Even experts find all these ideas confusing. They have never been implemented before. The aim is to tax only what goes on within the US, tuning out everything beyond its borders. There would then no longer be an incentive for major US corporations to pile up profits in tax oases overseas. Some experts say that if other countries adopted the same approach it would mean the end of destructive tax competition between jurisdictions.
Trump may have big ambitions, but the US central bank, the Federal Reserve, could well prove to be a powerful opponent. In March the Fed hiked US interest rates and indicated there would be more rises. Clemens Fuest, the president of the IFO Institute for Economic Research in Munich, says higher interest rates are likely to cause problems in the US because it will eventually be almost impossible to finance more debt. The Fed raising US interest rates would also cause problems for the rest of the world because other central banks would have to follow suit and raise their rates. European states and companies with high levels of debt could be plunged back into crisis.
In an interview with the German magazine Börse Online, the chief economist of Commerzbank, Jörg Krämer, said he considers the US president to be a committed protectionist and foresees more barriers rising rather than new impulses resulting from free-trade agreement such as the now aborted TPP and TTIP. All this could prove to be a “catastrophe” for Germany because of its export-driven economy. Krämer considers the euphoria on US markets since Trump’s victory to be “short-sighted” and unsustainable. While endorsing tax cuts and infrastructure investment, he says the “Damocles sword of protectionism” is hanging over the global economy.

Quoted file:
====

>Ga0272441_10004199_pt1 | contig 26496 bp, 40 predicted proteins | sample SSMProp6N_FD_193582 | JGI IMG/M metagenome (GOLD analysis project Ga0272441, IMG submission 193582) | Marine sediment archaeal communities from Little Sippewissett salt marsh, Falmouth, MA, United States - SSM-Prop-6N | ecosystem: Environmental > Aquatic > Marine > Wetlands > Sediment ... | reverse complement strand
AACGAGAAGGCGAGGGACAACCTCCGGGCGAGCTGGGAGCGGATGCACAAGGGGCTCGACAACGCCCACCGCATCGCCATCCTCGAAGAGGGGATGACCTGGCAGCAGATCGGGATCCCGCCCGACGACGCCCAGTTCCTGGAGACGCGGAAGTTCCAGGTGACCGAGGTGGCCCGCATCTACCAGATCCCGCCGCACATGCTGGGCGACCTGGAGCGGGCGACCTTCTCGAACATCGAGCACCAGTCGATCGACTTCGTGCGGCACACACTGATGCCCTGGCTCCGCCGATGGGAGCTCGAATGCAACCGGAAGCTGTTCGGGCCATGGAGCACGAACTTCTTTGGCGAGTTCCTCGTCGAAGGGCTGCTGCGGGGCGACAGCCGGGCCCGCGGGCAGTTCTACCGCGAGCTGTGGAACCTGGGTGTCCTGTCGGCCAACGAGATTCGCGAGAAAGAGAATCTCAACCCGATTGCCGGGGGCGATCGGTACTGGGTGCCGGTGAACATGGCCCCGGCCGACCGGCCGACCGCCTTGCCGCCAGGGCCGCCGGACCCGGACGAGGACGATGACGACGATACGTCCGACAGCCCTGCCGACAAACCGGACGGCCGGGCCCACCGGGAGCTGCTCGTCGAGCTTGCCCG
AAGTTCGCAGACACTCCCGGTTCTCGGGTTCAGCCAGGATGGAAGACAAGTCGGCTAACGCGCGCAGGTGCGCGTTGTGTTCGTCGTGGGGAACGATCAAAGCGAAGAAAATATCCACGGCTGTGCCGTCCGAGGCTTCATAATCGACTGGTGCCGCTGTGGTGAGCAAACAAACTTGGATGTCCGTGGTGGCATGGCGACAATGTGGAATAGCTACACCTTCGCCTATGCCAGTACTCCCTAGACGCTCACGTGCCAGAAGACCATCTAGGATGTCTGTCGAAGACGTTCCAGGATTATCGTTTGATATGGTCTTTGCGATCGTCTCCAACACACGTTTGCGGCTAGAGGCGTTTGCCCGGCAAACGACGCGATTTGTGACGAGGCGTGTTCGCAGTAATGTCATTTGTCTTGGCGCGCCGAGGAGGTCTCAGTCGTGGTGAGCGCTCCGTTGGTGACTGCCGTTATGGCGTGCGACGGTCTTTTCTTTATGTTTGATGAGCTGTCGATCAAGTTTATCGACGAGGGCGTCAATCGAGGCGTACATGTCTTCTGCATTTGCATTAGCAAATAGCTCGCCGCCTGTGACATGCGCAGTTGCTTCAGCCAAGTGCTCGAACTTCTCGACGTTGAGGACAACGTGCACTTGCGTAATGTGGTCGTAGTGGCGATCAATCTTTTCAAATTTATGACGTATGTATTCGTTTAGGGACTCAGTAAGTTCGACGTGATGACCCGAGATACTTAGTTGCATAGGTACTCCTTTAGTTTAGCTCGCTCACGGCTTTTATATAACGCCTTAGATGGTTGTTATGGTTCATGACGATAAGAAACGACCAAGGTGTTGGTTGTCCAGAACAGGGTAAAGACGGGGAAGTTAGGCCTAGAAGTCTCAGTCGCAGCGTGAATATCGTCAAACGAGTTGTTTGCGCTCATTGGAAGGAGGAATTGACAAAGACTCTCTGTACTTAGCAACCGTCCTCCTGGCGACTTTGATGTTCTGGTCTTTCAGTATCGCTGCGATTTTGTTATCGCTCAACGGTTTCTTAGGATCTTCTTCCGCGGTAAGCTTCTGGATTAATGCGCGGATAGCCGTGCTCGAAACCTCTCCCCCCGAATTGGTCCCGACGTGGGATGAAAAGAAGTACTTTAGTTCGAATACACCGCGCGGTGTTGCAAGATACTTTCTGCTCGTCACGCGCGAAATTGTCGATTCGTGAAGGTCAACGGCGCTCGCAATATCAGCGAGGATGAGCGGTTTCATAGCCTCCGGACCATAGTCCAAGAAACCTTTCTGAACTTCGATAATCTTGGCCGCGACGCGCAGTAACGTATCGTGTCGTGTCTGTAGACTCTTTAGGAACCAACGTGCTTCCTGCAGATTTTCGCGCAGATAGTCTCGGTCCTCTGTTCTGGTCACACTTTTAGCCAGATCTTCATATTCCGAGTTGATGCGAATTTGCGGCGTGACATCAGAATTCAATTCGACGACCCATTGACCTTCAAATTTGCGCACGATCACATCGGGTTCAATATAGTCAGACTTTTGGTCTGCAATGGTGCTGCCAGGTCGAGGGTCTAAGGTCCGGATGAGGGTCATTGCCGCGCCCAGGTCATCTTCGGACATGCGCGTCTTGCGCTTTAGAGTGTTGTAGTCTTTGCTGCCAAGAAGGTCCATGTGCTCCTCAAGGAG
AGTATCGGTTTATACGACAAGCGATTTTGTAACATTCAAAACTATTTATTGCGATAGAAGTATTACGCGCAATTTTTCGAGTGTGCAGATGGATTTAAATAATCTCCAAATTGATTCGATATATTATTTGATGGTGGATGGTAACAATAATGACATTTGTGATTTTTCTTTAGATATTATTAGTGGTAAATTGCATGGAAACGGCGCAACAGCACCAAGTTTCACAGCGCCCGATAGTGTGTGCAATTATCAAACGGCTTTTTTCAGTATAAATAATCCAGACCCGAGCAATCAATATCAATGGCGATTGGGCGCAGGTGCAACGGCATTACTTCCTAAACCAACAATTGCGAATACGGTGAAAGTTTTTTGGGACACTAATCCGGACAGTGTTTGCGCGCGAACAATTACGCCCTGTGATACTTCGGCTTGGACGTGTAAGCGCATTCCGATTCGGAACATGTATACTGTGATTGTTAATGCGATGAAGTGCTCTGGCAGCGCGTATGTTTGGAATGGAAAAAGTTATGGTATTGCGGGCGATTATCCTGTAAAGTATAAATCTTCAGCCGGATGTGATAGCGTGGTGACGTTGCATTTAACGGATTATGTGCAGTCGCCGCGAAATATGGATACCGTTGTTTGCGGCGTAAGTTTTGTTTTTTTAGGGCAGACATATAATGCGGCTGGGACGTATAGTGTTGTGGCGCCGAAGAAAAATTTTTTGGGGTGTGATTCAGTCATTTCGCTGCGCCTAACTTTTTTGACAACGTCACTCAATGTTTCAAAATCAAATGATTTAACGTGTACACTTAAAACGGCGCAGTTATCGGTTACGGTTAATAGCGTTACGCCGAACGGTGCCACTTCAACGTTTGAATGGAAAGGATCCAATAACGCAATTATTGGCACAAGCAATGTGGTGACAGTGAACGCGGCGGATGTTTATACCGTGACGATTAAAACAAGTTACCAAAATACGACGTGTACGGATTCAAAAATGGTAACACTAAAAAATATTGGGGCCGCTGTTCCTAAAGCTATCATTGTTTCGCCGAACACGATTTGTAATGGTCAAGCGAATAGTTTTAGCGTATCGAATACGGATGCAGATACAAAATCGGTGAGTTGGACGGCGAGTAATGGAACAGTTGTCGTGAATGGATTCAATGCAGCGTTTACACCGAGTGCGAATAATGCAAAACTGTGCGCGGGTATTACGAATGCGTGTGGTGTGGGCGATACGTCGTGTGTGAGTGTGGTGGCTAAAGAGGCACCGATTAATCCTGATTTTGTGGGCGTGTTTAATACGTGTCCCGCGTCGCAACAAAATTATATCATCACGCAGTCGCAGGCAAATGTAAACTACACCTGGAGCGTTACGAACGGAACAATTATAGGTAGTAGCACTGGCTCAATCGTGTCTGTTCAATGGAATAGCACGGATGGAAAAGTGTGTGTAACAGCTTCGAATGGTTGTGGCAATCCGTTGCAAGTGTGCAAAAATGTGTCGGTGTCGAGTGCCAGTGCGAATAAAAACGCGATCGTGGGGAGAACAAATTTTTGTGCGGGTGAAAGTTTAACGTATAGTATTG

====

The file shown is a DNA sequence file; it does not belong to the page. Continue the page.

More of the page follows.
In an interview with the Frankfurter Allgemeine newspaper, Marcel Fratzscher, president of the German Institute for Economic Research (DIW) warned of a possible downward spiral in Germany should car exports to the US decline. He reckons 200,000 jobs depend on those exports.
But will all this come to pass? Trump is sure to encounter resistance to many of his initiatives – also from within his own Republican party in both houses of Congress. Europe and the rest of the world would, however, be well advised not to bank on the strength of that resistance. The G20 finance ministers meeting in Baden-Baden, Germany, in March ended with something of a shock when US Treasury Secretary Steven Mnuchin prevented the closing statement from including an explicit endorsement of global free trade as had been standard in earlier statements. It would seem that Trump indeed means business.

Photo Credit: © Roy Luck - Flickr Attribution 2.0 Generic (CC BY 2.0)